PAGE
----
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The Transorma was the first large-scale multi-position mail sorting machine, built by the Dutch heavy industrial company, Werkspoor. The name is an acronym for "TRANsport and SORting, Marchand and Andriessen", the last names of the inventors.

Transorma machines had up to five stations where letters were presented one at a time to operators who read the address, selected a routing code that was typed onto the front of the letter, and then sent it off to be automatically sorted into one of up to 300 chutes. Several models were offered; the first U.S. postal station to install a Transorma system used the "5/300" model, which supported 5 sorters and 300 bins. Smaller models, like the "1/150", were similar in concept but were operated by a single sorter and used and different mechanism for the sorting.

The Transorma was introduced in the Netherlands in 1927, and the first production version started operations in Rotterdam in 1930. Further sales in the Netherlands followed, but widespread adoption was interrupted by World War II. New installations followed after the war and the machines spread around the world during the 1950s. However, they were used for only a short period of time before computerized systems replaced them in the 1960s.


Manual sorting[edit]

Traditional manual mail sorting broke the routing task into a hierarchy of sorting stations. Letters were delivered to sorters who examined the address and placed it in one of a number of "pigeon holes". At smaller sorting offices, the pigeon holes could represent individual delivery routes. Runners would collect all the mail from a particular route's pigeon hole from all of the sorting stations in the office and then hand it off to the deliverymen.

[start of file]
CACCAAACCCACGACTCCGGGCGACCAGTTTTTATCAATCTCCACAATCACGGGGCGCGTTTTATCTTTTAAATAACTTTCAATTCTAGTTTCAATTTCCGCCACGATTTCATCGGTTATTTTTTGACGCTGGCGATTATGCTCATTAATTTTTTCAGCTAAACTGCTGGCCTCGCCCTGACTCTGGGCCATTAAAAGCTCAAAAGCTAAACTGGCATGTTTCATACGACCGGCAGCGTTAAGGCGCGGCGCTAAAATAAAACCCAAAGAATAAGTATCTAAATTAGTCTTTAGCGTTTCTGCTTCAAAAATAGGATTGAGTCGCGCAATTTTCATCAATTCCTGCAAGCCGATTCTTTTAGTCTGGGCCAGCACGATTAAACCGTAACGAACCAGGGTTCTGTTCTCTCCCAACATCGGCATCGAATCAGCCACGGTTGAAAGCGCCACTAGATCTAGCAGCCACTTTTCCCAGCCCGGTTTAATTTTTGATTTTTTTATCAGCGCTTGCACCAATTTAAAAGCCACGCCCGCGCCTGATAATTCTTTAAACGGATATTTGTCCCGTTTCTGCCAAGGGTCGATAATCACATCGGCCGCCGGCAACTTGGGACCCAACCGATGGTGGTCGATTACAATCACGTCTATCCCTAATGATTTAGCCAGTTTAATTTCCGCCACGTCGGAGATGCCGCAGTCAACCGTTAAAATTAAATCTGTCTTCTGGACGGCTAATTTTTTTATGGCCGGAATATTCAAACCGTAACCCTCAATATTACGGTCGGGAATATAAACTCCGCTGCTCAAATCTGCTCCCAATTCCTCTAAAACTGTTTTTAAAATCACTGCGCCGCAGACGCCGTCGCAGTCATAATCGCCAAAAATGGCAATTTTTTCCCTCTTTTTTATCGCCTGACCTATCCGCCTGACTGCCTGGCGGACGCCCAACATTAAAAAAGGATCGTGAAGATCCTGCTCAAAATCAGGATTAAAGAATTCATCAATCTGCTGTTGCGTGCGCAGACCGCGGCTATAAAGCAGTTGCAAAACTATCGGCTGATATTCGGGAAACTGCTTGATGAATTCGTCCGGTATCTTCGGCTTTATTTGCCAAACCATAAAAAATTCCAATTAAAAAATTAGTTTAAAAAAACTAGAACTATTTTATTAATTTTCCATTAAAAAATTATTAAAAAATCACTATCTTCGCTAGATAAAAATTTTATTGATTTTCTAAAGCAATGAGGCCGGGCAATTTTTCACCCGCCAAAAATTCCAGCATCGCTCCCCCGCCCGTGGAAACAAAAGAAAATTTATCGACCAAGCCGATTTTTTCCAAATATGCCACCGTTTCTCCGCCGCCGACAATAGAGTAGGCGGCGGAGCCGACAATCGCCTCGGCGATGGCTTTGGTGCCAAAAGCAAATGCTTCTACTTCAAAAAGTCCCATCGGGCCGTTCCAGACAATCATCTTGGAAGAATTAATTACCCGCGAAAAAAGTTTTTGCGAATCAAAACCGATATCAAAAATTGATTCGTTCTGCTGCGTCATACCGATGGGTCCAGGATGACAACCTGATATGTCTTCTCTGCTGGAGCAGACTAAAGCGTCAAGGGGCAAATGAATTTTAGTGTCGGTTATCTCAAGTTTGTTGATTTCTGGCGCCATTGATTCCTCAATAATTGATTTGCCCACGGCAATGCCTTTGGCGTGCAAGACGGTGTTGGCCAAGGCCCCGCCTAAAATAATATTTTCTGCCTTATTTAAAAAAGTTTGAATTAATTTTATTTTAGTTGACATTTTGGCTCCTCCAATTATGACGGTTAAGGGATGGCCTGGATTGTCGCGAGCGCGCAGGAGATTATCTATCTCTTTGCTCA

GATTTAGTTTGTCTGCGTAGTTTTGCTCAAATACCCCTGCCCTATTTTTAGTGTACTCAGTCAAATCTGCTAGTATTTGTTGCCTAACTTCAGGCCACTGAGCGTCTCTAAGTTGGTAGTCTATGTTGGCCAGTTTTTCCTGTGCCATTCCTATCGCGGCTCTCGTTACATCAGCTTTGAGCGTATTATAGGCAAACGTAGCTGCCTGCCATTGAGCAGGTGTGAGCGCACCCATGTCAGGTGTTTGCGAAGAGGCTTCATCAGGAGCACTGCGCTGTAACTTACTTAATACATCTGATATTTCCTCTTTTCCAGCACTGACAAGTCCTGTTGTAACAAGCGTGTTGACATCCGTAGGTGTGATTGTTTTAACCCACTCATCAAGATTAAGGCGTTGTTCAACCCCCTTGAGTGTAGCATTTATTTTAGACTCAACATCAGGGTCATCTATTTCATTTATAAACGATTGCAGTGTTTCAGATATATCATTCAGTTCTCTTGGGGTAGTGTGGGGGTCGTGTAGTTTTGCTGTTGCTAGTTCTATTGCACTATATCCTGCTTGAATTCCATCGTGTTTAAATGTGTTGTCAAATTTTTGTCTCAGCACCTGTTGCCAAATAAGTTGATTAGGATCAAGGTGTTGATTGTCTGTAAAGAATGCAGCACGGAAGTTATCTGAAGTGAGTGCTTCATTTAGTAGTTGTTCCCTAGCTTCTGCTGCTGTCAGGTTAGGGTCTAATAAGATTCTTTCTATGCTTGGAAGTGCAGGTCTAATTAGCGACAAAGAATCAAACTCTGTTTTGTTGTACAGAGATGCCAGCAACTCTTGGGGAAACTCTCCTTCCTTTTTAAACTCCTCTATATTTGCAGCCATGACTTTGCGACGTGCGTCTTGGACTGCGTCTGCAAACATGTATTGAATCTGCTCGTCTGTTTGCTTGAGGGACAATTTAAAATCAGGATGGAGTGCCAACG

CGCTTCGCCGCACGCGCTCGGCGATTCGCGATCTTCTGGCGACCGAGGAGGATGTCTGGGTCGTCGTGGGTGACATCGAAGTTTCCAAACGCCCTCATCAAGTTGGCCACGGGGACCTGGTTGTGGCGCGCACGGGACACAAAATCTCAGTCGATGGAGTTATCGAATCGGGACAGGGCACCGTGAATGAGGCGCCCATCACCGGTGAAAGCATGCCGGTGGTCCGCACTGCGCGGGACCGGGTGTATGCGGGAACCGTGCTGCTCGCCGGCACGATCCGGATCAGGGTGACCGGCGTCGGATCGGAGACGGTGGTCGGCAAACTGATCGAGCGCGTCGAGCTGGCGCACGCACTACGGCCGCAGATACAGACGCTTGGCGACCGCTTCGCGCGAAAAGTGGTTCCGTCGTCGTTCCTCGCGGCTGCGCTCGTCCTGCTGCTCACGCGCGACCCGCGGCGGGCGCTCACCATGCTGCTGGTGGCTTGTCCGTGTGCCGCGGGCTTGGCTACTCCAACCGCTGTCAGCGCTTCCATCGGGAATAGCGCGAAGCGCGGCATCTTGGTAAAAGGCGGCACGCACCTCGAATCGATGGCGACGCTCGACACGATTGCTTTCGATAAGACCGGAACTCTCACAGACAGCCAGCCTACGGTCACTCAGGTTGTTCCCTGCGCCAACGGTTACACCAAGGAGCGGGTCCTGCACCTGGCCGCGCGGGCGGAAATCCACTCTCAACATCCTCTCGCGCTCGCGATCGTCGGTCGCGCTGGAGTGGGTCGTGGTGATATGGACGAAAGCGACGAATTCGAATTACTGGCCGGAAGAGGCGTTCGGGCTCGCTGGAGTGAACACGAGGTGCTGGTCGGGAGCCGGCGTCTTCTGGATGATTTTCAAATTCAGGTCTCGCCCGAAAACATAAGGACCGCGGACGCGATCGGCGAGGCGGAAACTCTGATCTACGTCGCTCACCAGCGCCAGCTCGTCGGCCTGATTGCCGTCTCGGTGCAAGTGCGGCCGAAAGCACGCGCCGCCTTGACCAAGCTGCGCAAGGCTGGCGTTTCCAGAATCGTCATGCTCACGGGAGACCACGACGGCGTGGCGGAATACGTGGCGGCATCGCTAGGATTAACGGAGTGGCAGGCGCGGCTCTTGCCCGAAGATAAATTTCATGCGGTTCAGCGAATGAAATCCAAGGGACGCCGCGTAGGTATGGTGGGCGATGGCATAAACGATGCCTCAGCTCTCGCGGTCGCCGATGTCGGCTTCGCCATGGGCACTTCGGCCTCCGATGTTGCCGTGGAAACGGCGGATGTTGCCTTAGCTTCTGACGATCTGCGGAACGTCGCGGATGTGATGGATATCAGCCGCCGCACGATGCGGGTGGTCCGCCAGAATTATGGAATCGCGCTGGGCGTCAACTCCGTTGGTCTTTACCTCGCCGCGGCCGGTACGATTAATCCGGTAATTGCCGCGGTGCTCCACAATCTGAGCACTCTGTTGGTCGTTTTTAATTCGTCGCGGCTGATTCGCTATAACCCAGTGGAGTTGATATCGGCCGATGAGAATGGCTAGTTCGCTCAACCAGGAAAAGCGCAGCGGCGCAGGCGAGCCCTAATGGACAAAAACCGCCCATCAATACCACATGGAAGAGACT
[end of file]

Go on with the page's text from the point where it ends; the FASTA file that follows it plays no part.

This image shows a typical manual sorting station, in this case in Los Angeles in 1951. Mail is separated and cleaned up on the desks closest to the camera, and then sorted in the rows of pigeon holes further away.

At larger sorting stations there were many potential routes, and a single sorter could not be expected to remember them all. For instance, all the out-of-state mail routed to New York state might be sent to a single state-wide sorting station, as stations in other states could not be expected to know how to route to various cities within New York. Sorters at the station would sort the mail by general geographical area, perhaps "Buffalo area" or "Albany". The letters in these pigeon holes would be collected up and sent to other sorting stations, perhaps for the branch office that served a single town, where it would be sorted again to the routes within that city. Mail might have to go through several sorting steps before it reached the level of the deliveryman.

One of the fundamental limits on the number of routes a single sorter could service was the length of their arms. This limited the stack of pigeon holes to a cabinet three to four feet on a side. Making the pigeon holes smaller allowed any one sorter to have more of them within reach, but increased the effort needed to place the letter in the bin, as well as reducing the number of letters that could be sent to a given destination before the pigeon hole filled up. Most stations had about two dozen pigeon holes, which demanded huge numbers of sorters to handle large volumes of mail and routes.


Transorma was an attempt to solve the problem of providing more pigeon holes for any one sorter through the use of mechanical switching. Instead of the operator placing the mail directly in a pigeon hole, the machinery would do this for them. This not only greatly increased the number of pigeon holes a sorter could "reach", it also allowed each bin to be much larger, reducing the number of times mail had to be collected out of them.

Sorters read the address and selected a routing code on a keyboard. The machine typed the normally two-letter routing code onto the front of the mail in colored ink, allowing it to be sorted by hand at other offices. The machine then used the same typed route to set up a series of mechanical switches in the mechanism and then moved the mail to the proper bin, often at a long distance from the sorter. In theory, the machine could be expanded to any number of bins, but the majority had either 250 or 300.

The Transorma was first displayed in 1927. The first machine was installed in Rotterdam in 1929 and started full operation in 1930. Another was set up in Haarlem, followed by installations in Utrecht, Breda (a 1/150), 's-Hertogenbosch (Den Bosch) and 's-Gravenhage (The Hague). The original machine in Rotterdam was used until July 1968, and one of these was sent to the Museum voor Communicatie in 1981.